BLACKSBURG—The first time he huddled up in a college football game with Ryan Willis as his quarterback, Tre Turner admittedly found it a bit jarring.
Turner, a true freshman last season, had been accustomed to the calm demeanor former quarterback Josh Jackson brought to the huddle. So when Turner stepped on the field against Duke on Sept. 22, when Willis made his first start in place of the injured Jackson, he noticed a difference.
“Josh was so calm. He’d tell me things to do,” Turner said. “But when Ryan first got out there, everything was full speed. When he’d get in the huddle, he’d be too excited, just stuttering. I was like, ‘Slow down. Just say the play.’”
Willis led Tech to a 4-6 record after taking over. This year, though the coaching staff refuses to officially say so, Willis goes into the year as the man behind center. He’s still passionate, fiery and excitable, but he also has a higher comfort level leading the Hokies.
“When you’ve had that experience and you’re coming back as the guy who started most of the games the previous year, there’s no question there’s a comfort, there’s an ease about taking on a leadership role,” said Tech offensive coordinator and quarterbacks coach Brad Cornselsen. “You can see it. You can feel it. You can see it in drills.”
Willis threw for 2,716 yards and 24 touchdowns last season, completing 58.5 percent of his throws. He ran for another 354 yards and four scores, earning his teammates’ respect for the fearless, physical way he played.
And that excitable streak?
They learned to appreciate that, too.
“Yeah, he’s as little crazy,” said sophomore linebacker Dax Hollifield, arguably the most animated player Tech will put on the field each week. “He can have that little flare to him. It can be good and bad. Sometimes I get a little out of focus when I’m all jacked up. I’m like, ‘What am I doing?’ I have to calm down to focus back in.”
That, Hollifield said, is where coaching comes in. For him, stern words from defensive coordinator Bud Foster keep him in line. As last season wore on, Cornelsen learned how important it was to keep Willis focused during the game. Calling plays from the coach’s box, he did that over the phone.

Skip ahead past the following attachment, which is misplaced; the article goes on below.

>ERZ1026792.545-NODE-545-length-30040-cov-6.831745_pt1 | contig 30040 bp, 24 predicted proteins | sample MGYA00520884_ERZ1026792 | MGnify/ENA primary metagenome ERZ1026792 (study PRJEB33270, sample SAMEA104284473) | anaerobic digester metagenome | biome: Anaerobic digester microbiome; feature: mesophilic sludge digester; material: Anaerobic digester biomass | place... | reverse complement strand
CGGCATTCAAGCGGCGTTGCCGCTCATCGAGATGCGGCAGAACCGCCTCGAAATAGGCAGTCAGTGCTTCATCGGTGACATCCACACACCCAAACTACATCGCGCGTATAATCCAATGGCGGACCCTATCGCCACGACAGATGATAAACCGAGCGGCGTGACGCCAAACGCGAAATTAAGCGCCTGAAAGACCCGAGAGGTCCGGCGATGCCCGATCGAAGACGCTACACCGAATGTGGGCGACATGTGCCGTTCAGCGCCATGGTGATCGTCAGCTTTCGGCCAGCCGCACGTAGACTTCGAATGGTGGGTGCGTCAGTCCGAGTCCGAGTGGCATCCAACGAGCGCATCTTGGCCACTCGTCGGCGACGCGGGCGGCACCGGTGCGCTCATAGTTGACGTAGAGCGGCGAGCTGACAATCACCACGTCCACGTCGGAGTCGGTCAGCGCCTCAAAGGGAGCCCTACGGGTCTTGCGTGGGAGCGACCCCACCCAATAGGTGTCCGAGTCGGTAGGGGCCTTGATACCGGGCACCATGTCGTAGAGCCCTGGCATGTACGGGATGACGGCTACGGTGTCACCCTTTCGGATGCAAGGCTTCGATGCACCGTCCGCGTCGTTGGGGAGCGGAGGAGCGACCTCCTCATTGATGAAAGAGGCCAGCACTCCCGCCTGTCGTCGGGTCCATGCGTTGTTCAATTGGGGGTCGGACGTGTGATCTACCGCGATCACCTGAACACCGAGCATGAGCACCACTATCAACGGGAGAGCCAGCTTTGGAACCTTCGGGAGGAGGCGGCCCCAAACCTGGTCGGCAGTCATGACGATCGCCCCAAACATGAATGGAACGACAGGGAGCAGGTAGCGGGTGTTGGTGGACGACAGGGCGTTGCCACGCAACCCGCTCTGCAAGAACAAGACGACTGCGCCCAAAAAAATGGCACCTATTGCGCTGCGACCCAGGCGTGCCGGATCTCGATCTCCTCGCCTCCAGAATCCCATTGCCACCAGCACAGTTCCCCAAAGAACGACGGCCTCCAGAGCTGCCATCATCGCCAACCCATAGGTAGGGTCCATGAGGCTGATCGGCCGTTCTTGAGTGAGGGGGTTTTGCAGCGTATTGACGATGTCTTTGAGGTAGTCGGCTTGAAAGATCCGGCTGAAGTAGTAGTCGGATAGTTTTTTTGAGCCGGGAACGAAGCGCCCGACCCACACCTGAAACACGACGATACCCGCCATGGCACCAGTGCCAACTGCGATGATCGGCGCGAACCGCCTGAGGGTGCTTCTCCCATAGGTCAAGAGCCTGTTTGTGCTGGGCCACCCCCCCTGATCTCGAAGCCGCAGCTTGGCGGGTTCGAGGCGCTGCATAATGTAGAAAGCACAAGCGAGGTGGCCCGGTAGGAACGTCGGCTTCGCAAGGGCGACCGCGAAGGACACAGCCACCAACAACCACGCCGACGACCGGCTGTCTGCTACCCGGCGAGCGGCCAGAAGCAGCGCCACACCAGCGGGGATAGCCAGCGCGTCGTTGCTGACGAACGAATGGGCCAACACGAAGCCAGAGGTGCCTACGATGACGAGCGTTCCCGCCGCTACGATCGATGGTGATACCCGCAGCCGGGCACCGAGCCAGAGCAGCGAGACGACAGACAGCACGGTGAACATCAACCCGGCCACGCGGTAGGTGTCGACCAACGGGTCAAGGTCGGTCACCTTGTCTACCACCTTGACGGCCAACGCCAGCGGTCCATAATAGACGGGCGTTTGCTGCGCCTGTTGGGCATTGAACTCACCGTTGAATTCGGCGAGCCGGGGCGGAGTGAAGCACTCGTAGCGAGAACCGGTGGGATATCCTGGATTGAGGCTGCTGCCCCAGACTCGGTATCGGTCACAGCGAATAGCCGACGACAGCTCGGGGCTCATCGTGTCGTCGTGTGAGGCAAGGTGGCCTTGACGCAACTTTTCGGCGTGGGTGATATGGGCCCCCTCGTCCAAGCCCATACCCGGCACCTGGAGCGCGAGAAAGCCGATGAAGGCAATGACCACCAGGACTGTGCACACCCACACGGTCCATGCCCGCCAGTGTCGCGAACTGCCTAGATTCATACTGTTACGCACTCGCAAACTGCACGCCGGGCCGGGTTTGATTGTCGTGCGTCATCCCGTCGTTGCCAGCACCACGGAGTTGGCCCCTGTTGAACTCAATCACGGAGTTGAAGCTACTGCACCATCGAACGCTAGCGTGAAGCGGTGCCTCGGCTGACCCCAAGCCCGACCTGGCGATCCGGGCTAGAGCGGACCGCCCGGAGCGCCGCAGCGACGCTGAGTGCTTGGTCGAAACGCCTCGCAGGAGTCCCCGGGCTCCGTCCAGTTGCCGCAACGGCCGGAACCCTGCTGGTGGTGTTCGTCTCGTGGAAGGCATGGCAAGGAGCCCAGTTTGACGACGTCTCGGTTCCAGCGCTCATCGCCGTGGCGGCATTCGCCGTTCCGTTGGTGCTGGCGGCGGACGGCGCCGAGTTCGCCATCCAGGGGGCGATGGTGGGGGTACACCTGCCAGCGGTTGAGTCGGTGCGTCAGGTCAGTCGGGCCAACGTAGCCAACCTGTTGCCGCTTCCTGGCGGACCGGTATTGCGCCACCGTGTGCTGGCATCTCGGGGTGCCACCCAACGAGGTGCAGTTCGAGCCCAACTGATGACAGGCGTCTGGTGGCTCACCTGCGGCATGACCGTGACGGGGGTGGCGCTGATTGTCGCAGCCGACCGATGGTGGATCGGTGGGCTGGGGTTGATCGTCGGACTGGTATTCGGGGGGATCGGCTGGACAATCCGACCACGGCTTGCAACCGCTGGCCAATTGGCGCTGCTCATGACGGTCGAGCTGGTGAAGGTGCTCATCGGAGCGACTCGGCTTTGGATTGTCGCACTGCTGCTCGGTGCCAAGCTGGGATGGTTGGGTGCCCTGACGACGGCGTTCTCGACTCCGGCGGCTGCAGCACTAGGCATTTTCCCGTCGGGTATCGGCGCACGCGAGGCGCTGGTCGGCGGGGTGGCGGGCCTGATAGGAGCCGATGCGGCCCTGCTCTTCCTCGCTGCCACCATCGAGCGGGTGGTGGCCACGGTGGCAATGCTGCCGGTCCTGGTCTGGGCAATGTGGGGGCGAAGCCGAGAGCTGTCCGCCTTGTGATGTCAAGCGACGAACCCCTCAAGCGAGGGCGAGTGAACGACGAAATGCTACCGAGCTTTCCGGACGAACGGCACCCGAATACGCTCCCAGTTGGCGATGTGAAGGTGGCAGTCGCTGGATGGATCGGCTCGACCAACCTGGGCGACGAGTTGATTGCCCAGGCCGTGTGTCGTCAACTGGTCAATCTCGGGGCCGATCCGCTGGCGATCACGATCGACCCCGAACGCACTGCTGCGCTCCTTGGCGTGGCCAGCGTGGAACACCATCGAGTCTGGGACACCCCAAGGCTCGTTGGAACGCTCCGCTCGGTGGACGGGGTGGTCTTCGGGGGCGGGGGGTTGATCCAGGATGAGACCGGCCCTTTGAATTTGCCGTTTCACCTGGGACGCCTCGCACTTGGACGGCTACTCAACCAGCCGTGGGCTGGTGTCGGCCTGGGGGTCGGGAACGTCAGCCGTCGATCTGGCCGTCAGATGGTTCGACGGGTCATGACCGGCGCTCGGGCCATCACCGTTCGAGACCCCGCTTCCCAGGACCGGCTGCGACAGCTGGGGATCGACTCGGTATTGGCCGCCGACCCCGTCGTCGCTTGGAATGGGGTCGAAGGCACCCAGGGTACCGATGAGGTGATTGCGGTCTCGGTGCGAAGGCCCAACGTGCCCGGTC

“He gets upset when I’m not sitting by the phone, if it rings and I don’t answer on the first ring,” Willis said, referring to the phone on the sideline he uses to communicate with Cornelsen between offensive drives. “I answer as quick as possible. It’s a phone call I can’t miss.”
And it’s an example of how Cornelsen became more comfortable coaching Willis as the season went on. This year, they pick up at a place they hope will allow them to elevate Willis’s game, and the Hokies’ offense along with it.
“The conversations on the headsets between series is something that I had to adjust during the season,” Cornelsen said. “My job is ultimately, ‘How can I help him play better?’ It’s different for each guy.”
“When he’s locked in and he’s executing at a high level, he can do everything you want him to do.”
Willis learned Tech’s offense last season. He learned how to work with his coaches and the ins and outs of his teammates’ personalities. And he said he learned a little something about himself that two brutal seasons at Kansas, when the Jayhawks 1-16 in games he played, including 0-11 in contests he started, had started to reveal.
“I learned I’m never going to quit,” said Willis, who transferred to Tech after the 2016 season. “My two years at Kansas were tough. It’s hard losing a lot of games like that and bouncing back and trying to prepare each week. I learn from failure. It’s not always easy that way. It’s hard learning the hard way. I’ve had some great moments and I’ve had some awful moments.”
Willis has also showed—somewhat to his coaches’ chagrin—that the awful moments won’t scare him away from taking aggressive chances. This season, Cornelsen said he’s hoping Willis will make fewer risky throws and be more willing to throw the ball away when plays don’t present themselves, instead of forcing things or holding it too long and taking a sack.
Willis threw nine interceptions in his 10 starts and was sacked 21 times in those games.
“I think with guys who are talented, guys who can really throw the ball, I think there’s a feeling sometimes for those guys of shooting from the hip or maybe getting outside of the structure of what you’re trying to create as an offense,” Cornelsen said. “That sometimes can create really big plays, but sometimes can hurt you, too. There’s a fine line there, a balance there.”
Willis understands that. He’s also the guy who memorably told the media last year, “Scared money don’t make money.”
“Coach is huge on predicted outcomes. I know you’ve heard him say that 100 times,” Willis said. “I’m definitely a little more on the risky side. I want to take shots. I want to make things happen. I’m not scared out there.”